Cypress Flower Farm Harvests Seasonal Blooms for Valentine’s Day

Selina Knowles, Communications Coordinator
February 8, 2024

Farmer Randy at Cypress Flower Farm's Market stand at FPFM

A part of the Ferry Plaza Farmers Market for over 30 years, Cypress Flower Farm brings seasonal flowers from the Bay Area coast to San Francisco every week. Randy Dardenelle, along with his sons and grandkids, runs the farm in Moss Beach and provides a freshly picked, local alternative in a market where the majority of cut flowers are imported.

Though Valentine’s Day may bring to mind images of rose bouquets, roses are not typically grown locally this time of year. But there are still beautiful varieties available that are locally grown. Randy shares his ecological approach to flower-farming and what seasonal blooms you should expect to find at the farmers market.

Two hands hold an orange poppy on Cypress Flower Farm.
Photo from Cypress Flower Farm.

Farming to Nourish the Local Ecosystem in Moss Beach

Randy has always been interested in farming, and when he was ready to give it a try, he found farmland in Moss Beach. Neighboring farmers were growing crops of vegetables like artichokes, Brussels sprouts, and pumpkins, and flowers, which he found most interesting. 

Cypress Flower Farm is on the edge of what Randy considers country property. Less than an hour’s drive to San Francisco, it’s just below the city of Pacifica, marking the northern edge of the natural and farmland region which extends to Santa Cruz. 

On the farmland, composed of 9 owned acres and 12 leased acres, Randy prioritizes encouraging biodiversity and preserving the natural environment. “I feel I’m obligated to do so because man is taking so much habitat from the native species that anything I can do to increase the habitat for wildlife, I want to do it,” he says.

Randy maintains two frog ponds on his farm, which are nearby a nature reserve park. “It enhances the ecology of the wildlife. And it’s a fun thing to have on the property,” says Randy. “I was down there the other day, and there were a couple mallards on the pond.” He says the ponds attract various birds, as well as raccoons, skunks, coyotes, possums, foxes, and bobcats.

The farm’s proximity to the ocean protects the flowers from overheating. Too much water can be a challenge, however, and Randy has lost some flowers to flooded beds. 

“Fortunately, the ground is fairly high and well drained,” says Randy, “but my crew is constantly out there with shovels, digging ditches so the water doesn’t pool up.” Ultimately though, after years of dealing with drought, he much prefers too much water to not enough.

Cypress Flower Farm at Foodwise's Ferry Plaza Farmers Market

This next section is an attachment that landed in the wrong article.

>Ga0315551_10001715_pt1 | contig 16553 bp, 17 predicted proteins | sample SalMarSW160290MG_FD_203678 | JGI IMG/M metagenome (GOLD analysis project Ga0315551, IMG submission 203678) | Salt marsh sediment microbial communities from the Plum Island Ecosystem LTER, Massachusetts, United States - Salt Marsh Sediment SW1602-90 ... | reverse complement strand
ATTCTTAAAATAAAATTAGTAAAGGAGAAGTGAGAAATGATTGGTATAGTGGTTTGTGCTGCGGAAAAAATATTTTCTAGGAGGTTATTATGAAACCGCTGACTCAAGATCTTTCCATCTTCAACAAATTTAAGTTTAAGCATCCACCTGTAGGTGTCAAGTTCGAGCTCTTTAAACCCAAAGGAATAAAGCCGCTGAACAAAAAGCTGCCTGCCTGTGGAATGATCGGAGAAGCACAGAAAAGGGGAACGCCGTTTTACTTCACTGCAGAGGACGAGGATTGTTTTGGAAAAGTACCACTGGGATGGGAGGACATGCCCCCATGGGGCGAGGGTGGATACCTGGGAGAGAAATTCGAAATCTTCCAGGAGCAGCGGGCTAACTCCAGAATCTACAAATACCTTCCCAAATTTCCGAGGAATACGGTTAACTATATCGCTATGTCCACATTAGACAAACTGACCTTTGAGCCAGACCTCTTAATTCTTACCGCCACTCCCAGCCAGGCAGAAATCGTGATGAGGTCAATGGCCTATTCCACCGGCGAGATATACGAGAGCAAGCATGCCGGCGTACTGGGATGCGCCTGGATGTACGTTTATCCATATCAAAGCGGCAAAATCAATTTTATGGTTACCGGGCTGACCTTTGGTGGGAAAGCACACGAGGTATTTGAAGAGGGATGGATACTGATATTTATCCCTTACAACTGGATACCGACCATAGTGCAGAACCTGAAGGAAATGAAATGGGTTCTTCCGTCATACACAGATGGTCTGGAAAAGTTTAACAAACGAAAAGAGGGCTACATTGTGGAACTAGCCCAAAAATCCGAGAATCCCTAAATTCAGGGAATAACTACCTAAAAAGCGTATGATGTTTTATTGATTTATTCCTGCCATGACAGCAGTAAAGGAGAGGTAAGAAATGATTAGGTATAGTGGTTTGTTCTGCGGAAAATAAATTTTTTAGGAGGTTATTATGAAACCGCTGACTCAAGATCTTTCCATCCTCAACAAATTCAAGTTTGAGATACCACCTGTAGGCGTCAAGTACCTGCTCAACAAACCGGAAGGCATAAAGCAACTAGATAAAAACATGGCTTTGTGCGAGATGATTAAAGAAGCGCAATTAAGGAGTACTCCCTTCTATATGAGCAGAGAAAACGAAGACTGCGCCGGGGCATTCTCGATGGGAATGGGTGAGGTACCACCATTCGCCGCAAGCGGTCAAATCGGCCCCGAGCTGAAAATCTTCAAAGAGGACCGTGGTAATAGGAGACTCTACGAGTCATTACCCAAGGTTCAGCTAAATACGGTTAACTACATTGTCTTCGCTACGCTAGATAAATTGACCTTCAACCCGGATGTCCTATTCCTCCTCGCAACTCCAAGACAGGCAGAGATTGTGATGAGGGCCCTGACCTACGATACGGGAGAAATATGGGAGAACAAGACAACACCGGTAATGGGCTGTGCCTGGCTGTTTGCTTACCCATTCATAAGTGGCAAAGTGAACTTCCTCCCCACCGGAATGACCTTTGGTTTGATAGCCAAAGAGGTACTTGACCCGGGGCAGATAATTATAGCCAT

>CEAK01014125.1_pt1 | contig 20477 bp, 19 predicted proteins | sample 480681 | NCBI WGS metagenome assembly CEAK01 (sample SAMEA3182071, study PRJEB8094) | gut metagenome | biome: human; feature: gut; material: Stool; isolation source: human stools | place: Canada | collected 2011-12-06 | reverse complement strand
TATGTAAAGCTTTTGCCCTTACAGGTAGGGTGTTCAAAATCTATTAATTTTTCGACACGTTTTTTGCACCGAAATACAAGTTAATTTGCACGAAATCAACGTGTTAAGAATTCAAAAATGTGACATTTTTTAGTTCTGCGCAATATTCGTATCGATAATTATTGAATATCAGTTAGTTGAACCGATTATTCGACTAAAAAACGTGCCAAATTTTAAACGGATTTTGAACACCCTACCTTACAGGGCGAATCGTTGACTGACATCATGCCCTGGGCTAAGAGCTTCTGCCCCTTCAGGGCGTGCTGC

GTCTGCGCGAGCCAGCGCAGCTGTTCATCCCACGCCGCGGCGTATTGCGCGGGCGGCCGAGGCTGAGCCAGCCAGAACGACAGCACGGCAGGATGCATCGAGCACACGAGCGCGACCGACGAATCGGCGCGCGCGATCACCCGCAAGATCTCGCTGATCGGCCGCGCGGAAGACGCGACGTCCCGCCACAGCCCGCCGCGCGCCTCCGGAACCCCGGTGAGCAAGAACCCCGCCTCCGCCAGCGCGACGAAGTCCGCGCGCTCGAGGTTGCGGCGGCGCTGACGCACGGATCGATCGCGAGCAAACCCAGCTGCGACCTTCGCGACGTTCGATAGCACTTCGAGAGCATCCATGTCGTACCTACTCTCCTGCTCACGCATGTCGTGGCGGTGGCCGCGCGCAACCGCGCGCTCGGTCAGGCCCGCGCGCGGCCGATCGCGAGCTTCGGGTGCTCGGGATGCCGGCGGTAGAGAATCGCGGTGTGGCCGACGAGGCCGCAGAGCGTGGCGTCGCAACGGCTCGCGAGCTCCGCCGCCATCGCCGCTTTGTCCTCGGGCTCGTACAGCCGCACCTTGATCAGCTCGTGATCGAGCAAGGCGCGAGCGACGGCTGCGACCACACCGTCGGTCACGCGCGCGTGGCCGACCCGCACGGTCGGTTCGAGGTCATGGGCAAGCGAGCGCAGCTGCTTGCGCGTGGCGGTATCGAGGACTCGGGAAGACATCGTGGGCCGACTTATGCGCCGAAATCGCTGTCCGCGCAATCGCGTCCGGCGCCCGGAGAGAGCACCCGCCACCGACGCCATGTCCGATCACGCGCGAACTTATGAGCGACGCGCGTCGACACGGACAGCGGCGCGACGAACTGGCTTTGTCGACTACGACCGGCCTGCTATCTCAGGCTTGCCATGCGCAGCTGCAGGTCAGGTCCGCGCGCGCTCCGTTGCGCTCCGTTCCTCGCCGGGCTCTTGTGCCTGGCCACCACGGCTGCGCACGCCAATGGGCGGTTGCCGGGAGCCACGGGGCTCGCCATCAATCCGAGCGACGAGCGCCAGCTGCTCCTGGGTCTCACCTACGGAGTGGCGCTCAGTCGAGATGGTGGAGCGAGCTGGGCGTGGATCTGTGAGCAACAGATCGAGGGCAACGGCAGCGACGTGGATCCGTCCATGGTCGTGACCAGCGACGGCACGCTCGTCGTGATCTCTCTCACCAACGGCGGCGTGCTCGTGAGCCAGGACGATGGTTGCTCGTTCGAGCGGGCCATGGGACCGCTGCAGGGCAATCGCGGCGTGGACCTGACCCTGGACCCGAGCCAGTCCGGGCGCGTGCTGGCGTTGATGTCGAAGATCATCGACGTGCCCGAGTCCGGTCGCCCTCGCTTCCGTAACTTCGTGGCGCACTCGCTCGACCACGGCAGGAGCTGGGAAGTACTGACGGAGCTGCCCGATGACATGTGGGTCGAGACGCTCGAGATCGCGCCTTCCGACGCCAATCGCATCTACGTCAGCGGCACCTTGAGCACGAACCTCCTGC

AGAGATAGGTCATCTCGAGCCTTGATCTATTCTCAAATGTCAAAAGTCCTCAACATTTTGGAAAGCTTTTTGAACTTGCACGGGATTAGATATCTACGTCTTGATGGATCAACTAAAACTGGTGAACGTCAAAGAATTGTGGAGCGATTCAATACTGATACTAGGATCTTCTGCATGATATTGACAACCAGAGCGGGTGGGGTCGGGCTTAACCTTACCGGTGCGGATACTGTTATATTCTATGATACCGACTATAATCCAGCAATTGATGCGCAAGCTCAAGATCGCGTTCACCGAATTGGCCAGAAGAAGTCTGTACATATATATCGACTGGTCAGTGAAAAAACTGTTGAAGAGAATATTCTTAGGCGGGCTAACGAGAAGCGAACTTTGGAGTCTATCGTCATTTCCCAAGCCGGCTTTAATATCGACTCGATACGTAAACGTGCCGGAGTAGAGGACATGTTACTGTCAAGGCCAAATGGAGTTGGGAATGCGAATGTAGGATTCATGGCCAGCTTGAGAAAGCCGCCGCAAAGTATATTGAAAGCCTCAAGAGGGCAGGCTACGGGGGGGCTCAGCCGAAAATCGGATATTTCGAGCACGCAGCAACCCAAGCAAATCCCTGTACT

Cypress Flower Farm at the Ferry Plaza Farmers Market in 2010. Photo by Cypress Flower Farm.

Building Small Business Success Around Farmers Markets

While Randy expects to sell out this Valentine’s Day weekend, the flower market is generally quite competitive and oversaturated, with imports from other countries accounting for about three-quarters of the U.S. cut flower market. Selling out is usually the main challenge for small farmers like Randy, who relies on local farmers markets for all of his business. 

“Growing it is the fun part, selling is the hard part,” says Randy. “Fortunately, San Francisco has been very good to me. The Ferry Plaza is one of my best markets, if not my best market.” 

He continues, “I was one of the lucky farmers to be there at the beginning when the market started. One of the main reasons I think the Ferry Plaza was so successful is that the market manager was able to hand-pick the very best farmers in Northern California.”

Randy adds that “a constant labor turnover” is another pressing issue for Cypress Flower Farm’s small crew, which centers around a core team of four. “It’s getting a little easier now,” he adds. “When Trump was president, the borders were tight, and it was harder to get farm labor.”

“The farmers markets are essential,” says Randy about his operations. At the farmers market, he’s able to set his own prices, which allows him to pay his employees well, experiment with growing different types of flowers, and farm in a way that’s respectful of the natural environment.

Red, pink, and white anemone flowers at Cypress Flower Farm's stand at Foodwise's Ferry Plaza Farmers Market in San Francisco.

Seasonal Flowers From the Farmers Market for Valentine’s Day

Here are a few locally grown varieties that you can expect at the Ferry Plaza Farmers Market in mid to late winter:

Anemones (pictured above): Members of the Ranunculaceae family, these small red, purple, and white beauties are known as “windflowers.” Their petals slowly open to reveal a dark or yellow center.

Poppies, before they have bloomed, at Cypress Flower Farm's stand at Foodwise's Ferry Plaza Farmers Market in San Francisco.

Poppies: A poppy is a flowering plant in the subfamily Papaveroideae of the family Papaveraceae. Poppies are herbaceous plants, often grown for their warm-colored flowers. After you take them home from the farmers market, trim and burn the bottom of the stems. This encourages them to bloom and helps them last longer.

Buckets of pink, magenta, and yellow tulips at Cypress Flower Farm's stand at Foodwise's Ferry Plaza Farmers Market.

Tulips: Tulips bring vibrant colors to winter farmers market stands. There are thousands of known tulip varieties in every shade and shape, from pointed lily-style tulips to frilly parrots. These hardy winter flowers grow well in the fields and thrive in the rain. 

View our full flower seasonality chart here.

Support Cypress Flower Farm at the Ferry Plaza Farmers Market on Saturdays. For a full list of our farms that grow flowers, click here.

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